A missionary, or any expatriate for that matter, will always have the task of living and working where they’ve created their home and maintaining the friendships and family who live elsewhere. It’s a balance, but one to which we all adapt.
The tension of that balance always changes, just a bit, whenever a furlough is coming up or ending or when one is leaving the field. One has to be careful to not allow preparations for the trip/change to cause one to disconnect earlier than they should.
I’ll confess, we were so busy at the end of our furlough – packing trunks, the kids finishing their semester at school, Josiah wrestling for school, a trip to Portugal, celebrating birthdays, a final visit with our church in Wood River, celebrating Christmas early and multiple other things that I even commented to my mom that our busy-ness was covering over the emotion of saying good-bye.
But now we’re back in Nampula. We’ve been home for 3 weeks and 3 days. The trunks we carried over with us are unpacked, gifts have been given, the kids are back in school and Dan is teaching. It’s all rather normal.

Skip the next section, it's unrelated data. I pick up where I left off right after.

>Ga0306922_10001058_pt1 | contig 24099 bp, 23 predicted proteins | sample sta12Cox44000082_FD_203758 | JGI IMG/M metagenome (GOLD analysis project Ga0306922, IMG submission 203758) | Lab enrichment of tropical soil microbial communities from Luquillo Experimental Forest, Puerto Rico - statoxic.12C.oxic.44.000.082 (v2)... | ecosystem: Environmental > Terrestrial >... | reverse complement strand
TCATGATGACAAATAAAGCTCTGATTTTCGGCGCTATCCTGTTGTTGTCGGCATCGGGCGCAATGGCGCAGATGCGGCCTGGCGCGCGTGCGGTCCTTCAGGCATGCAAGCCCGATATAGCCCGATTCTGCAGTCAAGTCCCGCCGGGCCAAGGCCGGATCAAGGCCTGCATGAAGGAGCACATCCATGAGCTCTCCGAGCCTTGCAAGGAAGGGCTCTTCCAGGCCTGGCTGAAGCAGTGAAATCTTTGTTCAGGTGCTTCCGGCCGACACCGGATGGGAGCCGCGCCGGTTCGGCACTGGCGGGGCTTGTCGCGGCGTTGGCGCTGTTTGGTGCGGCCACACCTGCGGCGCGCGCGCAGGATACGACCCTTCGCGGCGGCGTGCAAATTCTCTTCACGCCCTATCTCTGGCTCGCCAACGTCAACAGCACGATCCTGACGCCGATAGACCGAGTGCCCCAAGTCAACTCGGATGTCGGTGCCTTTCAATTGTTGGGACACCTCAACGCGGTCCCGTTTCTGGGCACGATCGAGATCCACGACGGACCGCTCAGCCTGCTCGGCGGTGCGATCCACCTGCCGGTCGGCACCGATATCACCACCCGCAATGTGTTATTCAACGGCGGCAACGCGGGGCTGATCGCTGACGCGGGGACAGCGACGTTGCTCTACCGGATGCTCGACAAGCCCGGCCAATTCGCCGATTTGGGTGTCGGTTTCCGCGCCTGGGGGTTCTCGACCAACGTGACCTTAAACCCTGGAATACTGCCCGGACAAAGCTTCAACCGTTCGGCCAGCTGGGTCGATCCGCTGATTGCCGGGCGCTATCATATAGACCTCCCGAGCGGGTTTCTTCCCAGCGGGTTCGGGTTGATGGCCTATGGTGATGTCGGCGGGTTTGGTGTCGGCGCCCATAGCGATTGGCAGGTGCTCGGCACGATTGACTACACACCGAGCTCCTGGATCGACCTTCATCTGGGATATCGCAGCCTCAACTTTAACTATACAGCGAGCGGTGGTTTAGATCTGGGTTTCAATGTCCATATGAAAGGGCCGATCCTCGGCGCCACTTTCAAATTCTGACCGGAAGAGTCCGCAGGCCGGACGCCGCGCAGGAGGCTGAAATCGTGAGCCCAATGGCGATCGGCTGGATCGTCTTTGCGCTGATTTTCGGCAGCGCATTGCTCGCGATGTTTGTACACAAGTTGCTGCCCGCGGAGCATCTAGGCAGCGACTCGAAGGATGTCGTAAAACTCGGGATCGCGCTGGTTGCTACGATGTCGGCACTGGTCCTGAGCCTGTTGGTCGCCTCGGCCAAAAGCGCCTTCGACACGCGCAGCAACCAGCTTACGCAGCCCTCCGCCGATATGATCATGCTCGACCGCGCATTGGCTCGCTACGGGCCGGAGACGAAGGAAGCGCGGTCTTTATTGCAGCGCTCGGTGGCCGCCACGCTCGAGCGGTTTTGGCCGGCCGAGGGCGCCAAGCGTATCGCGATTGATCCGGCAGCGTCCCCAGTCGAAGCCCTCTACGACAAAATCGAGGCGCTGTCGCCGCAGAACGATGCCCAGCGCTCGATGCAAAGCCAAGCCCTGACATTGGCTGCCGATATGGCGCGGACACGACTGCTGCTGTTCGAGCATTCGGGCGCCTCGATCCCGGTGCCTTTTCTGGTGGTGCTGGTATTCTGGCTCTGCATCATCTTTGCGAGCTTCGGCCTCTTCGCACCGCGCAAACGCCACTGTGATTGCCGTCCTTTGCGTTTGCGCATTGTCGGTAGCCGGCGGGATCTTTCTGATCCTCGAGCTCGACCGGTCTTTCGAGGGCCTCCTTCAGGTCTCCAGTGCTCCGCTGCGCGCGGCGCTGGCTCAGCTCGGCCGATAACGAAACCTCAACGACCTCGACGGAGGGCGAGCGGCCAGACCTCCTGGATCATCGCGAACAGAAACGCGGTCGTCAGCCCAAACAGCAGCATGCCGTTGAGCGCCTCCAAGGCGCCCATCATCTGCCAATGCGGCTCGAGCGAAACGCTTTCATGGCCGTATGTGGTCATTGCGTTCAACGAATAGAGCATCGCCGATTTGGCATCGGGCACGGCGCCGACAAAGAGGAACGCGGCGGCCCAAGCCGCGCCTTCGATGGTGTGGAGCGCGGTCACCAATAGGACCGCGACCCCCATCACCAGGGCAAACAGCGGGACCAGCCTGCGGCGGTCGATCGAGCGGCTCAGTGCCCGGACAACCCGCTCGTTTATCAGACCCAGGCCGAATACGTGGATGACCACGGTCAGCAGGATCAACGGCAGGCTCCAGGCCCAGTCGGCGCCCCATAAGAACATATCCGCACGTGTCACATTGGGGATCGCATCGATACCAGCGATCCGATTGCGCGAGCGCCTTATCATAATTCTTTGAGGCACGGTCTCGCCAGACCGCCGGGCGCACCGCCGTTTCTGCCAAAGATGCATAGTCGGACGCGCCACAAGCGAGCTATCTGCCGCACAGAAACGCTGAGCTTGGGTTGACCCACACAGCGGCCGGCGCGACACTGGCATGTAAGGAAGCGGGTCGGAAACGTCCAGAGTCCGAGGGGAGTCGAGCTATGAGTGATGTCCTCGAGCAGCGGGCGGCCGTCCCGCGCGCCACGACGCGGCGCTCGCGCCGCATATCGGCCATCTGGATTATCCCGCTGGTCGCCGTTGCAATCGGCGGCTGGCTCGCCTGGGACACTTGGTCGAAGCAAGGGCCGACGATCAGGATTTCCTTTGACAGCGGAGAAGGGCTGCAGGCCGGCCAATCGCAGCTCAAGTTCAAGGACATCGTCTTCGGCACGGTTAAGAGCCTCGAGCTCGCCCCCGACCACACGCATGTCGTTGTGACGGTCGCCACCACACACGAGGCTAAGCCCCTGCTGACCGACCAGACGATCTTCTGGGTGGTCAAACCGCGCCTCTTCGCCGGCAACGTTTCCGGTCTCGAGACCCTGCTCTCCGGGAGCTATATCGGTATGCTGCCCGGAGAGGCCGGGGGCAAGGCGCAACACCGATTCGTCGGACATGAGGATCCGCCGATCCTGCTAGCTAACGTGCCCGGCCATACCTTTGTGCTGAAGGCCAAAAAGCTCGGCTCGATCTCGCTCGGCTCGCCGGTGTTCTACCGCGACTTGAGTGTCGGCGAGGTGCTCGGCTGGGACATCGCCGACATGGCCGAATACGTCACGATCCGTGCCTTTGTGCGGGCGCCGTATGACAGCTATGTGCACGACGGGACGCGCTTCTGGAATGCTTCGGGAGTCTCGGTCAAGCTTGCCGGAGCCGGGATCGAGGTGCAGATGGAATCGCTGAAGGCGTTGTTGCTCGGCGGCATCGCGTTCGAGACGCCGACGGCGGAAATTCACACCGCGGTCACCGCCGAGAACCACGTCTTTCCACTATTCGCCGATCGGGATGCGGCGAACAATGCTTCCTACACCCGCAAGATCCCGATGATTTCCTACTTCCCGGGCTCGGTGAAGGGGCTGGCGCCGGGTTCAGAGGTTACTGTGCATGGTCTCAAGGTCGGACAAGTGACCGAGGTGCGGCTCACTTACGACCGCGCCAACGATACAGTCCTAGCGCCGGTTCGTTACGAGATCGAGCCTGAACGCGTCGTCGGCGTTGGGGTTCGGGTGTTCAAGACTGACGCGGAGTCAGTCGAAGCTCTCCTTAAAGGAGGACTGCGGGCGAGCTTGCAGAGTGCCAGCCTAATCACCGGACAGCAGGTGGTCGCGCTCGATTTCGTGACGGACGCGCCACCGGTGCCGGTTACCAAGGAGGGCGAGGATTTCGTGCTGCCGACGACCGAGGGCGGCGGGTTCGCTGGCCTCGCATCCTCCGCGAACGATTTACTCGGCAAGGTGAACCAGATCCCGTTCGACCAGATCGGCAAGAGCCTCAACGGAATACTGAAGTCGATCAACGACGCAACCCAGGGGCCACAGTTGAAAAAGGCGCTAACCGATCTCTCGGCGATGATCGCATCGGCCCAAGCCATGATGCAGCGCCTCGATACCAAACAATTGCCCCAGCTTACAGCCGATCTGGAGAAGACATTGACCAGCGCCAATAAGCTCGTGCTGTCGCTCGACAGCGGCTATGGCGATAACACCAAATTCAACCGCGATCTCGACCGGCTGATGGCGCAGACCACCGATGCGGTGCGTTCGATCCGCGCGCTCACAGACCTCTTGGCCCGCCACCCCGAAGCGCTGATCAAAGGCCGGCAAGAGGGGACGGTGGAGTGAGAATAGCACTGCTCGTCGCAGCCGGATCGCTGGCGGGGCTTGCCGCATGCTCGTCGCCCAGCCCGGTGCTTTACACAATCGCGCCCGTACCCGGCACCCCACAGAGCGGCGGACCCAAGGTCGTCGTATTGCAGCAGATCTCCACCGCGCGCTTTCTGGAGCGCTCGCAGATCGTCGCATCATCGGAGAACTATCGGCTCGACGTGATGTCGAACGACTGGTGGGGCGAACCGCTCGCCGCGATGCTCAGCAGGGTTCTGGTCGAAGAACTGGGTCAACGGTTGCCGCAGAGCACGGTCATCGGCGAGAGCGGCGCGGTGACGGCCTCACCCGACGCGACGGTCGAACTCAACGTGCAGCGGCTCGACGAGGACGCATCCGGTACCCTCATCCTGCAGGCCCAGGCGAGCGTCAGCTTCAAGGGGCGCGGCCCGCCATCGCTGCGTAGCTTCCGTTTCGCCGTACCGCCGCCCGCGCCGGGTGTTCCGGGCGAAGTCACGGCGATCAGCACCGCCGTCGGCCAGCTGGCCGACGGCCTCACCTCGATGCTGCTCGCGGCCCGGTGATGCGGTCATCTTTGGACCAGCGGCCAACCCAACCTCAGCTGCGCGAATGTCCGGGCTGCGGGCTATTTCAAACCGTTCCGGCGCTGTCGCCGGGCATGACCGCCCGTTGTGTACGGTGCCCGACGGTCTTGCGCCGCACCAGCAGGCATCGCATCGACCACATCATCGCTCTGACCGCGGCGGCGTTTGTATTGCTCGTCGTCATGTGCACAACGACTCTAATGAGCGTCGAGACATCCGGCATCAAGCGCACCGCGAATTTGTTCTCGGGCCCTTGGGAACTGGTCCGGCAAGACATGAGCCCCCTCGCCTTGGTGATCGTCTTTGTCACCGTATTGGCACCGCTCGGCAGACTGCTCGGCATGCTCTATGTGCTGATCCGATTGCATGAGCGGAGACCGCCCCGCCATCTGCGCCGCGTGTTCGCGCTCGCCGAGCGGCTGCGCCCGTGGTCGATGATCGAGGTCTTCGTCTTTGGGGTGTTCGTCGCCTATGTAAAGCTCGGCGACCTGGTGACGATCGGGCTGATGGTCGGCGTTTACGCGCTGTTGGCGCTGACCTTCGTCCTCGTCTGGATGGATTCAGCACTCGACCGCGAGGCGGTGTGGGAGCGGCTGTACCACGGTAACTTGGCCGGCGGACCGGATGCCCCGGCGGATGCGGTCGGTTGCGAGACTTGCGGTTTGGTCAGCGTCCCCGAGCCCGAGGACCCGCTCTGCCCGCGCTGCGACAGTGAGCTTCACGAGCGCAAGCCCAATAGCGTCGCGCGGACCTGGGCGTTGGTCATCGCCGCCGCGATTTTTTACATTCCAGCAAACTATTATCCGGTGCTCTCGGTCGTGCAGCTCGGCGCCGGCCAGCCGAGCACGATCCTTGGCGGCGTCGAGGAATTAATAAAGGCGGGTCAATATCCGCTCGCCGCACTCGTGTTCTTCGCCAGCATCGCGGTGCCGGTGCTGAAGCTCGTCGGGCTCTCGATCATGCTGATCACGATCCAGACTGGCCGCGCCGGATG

And yet . . . because we are transitioning to Portugal it’s not normal.
I just unpacked and yet now I’m entering the sorting and packing stage again.
- I’m putting some books on the shelves and putting others in boxes to send to Portugal.
- We’re pulling out toys obtained on furlough and deciding what old toys we will not take with us.
- We purchased a new washing machine (since ours broke) but are pricing the furniture we’re going to sell.
Our kids have embraced their pets but we’ve discovered the two we’d hoped to take with us can’t go afterall and therefore have discussed who could be their new owners when we have to give them up. Our doberman who we didn’t plan to take has already gone to his new home.
We’re preparing the paperwork we need to apply for our residence visas in Portugal but also have to renew our residence visas for Mozambique.
It’s a balance. To fully engage with our lives and friends and relationships here while preparing for the transition. To not let the work or anticipation of that transition distract us from living and working here.
Trusting for the grace to maintain the balance!